Friday 5 June 2020
A question I am commonly asked, and one with which I see politicians struggle, is whether having Covid-19 confers immunity to the sufferer. If so, for how long would a patient remain immune? What is more, for how long does a patient remain infectious? I am in contact right now with several patients who have recovered from the disease, and yet their tests for Covid-19 remain positive. For those responsible for their care, understanding the infectivity of a patient, who can pose a risk to a carer, is critical to all involved.
In simple terms, a virus is an antigen. When the human body encounters an antigen, its immediate reaction is to produce antibodies to fight it. Sometimes it succeeds, sometimes it does not, but the production of antibodies is what medics call the immune response. The principle of vaccination is to encourage an immune response but there are other ways of achieving it. Catching the disease is one of them.
Remember chickenpox? I well recall being sent to parties by my mother when I was barely out of nappies, in the hope I might become diseased. In the days before chickenpox vaccination existed, parents would send their children to a pox party, hosted by a child with the bug. The end result was that chickenpox would rocket round a community in moments. Pox parties still exist, for reasons that I cannot comprehend when a vaccine is now available, but their principle is to ensure children build up a natural immunity to a disease at a young age when they are likely to be only mildly affected. I am not sure that we will be seeing much sign of Covid-19 parties but then society has been turned upside down in recent months, so anything is theoretically possible.
According to the research, it seems that most people who have become infected by SARS-CoV-2 (Covid-19) develop antibodies to it. However, sometimes these antibodies are at such a low level that they may be insufficient for the patient to develop anything other than a very short-term immunity. When antibodies appear, and can be detected, it is called seroconversion. Research from Munich, Berlin (Germany) and Cambridge (UK) found that this occurred after seven days of infection in 50% of patients with Covid-19, and after 14 days in everyone.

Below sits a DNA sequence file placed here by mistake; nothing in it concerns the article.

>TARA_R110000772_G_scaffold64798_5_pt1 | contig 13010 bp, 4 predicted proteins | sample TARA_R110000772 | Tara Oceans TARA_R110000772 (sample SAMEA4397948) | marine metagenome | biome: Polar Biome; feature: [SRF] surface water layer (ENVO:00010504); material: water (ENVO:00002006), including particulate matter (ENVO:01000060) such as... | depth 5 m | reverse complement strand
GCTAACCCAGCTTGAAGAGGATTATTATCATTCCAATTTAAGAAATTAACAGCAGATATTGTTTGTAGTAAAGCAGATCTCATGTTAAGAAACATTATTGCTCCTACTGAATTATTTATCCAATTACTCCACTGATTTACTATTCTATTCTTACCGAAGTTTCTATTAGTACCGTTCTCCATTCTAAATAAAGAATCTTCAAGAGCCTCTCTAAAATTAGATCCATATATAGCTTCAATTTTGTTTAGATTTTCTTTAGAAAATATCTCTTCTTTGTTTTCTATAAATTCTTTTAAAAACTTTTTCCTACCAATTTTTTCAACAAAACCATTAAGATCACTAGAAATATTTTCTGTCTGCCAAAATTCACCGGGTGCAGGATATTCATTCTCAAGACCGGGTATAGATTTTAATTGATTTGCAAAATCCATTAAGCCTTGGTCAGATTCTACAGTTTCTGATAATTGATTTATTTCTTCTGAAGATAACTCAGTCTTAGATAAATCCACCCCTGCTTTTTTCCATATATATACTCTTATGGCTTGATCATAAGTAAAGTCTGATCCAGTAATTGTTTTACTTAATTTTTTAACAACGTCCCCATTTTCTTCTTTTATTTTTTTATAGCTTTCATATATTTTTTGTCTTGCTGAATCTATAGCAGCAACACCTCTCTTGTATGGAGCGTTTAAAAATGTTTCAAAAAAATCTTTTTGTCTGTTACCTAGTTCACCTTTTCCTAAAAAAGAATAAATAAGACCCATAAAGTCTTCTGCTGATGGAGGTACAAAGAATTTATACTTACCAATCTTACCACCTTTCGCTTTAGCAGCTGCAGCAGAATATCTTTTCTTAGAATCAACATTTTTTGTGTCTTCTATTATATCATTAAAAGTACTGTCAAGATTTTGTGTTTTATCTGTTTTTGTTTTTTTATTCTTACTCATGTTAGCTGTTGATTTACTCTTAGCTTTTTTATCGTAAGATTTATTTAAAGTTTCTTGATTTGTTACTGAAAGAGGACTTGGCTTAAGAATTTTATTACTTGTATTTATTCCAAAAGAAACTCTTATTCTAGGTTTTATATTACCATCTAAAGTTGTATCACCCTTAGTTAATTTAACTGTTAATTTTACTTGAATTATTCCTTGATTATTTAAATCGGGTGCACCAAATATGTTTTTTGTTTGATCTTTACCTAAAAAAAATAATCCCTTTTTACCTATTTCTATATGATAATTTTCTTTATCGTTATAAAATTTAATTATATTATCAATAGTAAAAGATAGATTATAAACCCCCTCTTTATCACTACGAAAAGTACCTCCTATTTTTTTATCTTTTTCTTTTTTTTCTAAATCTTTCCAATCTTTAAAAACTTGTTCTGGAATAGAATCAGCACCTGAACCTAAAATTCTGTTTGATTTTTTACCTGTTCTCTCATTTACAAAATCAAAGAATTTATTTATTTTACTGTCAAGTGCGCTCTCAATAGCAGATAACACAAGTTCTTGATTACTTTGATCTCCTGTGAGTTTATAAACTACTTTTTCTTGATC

Infected patients shed the virus. Shedding is a term that describes the escape, as it were, of virus progeny (baby viruses) from a cell that has become exhausted of all its resources, as the original virus has consumed them while creating its virus progeny. A virus can shed from a cell, shed to another part of the body, or shed into the environment, and thereby infect other people.
The duration of viral shedding around a period of infection is generally considered an appropriate period of isolation as it is often used as a marker of infectivity. However, the presence of viral RNA on a PCR test does not necessarily correlate with infectivity. The duration of quarantine required after clinical recovery, to definitively prevent transmission, is thus uncertain. There are multiple reports of prolonged viral shedding in people with Covid-19. Shedding can certainly outlast symptoms.
Current data indicate that live virus isolation is less likely from days 8-9 after symptom onset but may be possible from respiratory samples taken up to day 18 after symptoms began. This supports the potential for transmission at least until that time. Basically, no one truly knows for how long a Covid-19-infected patient still remains infectious, although plenty of researchers are trying to work it out.
A study from South Korea has suggested that people who recover from Covid-19 symptomatically, and who may still test positive for the virus days and weeks later, are not actually shedding viral particles, and are not infectious. The Korean Centers for Disease Control and Prevention (KCDC) looked into this issue, as it had received multiple reports of patients who had been discharged from isolation and yet who had still tested positive for Covid-19. At the time they had treated such cases with measures that were similar to confirmed cases.
The KCDC looked at 285 so-called re-positive cases, when it may have been that these individuals were never actually negative. These 285 patients had encountered 790 contacts after they had been discharged from isolation. The KCDC did not find a single newly confirmed case from exposure during this re-positive period. On this basis, South Korea changed its protocols and decided that no additional tests were required for cases that had been discharged from isolation. Furthermore, the KCDC changed their terminology from “re-positive” to “PCR redetected after discharge from isolation.”
When it comes to immunity after infection by Covid-19, it appears that the jury is still out. The presence of antibodies does not necessarily mean that durable immunity exists. Persistence up to 40 days from symptom onset has been described and rhesus macaques can be rendered immune for 28 days. It is not known if the same applies to human beings. If SARS-CoV-1 was anything to go by in 2003, concentrations of antibody remained high for roughly four to five months after infection, declining slowly over the next two to three years. All that can be said so far is that no human reinfections with SARS-CoV-2 have been confirmed.
For immunity, at the moment no one truly knows the answer. It depends if you are a glass half full or glass half empty type of person. Glass half full? Take heart from the words of Nicolas Vabret of the Mount Sinai Icahn School of Medicine:
“We do not have any reason to assume that the immune response would be significantly different (viz. from what’s seen with other coronaviruses).”
Glass half empty? The immune response to Covid-19 is not yet fully understood and definitive data on postinfection immunity are lacking.
Please tell me when you find out.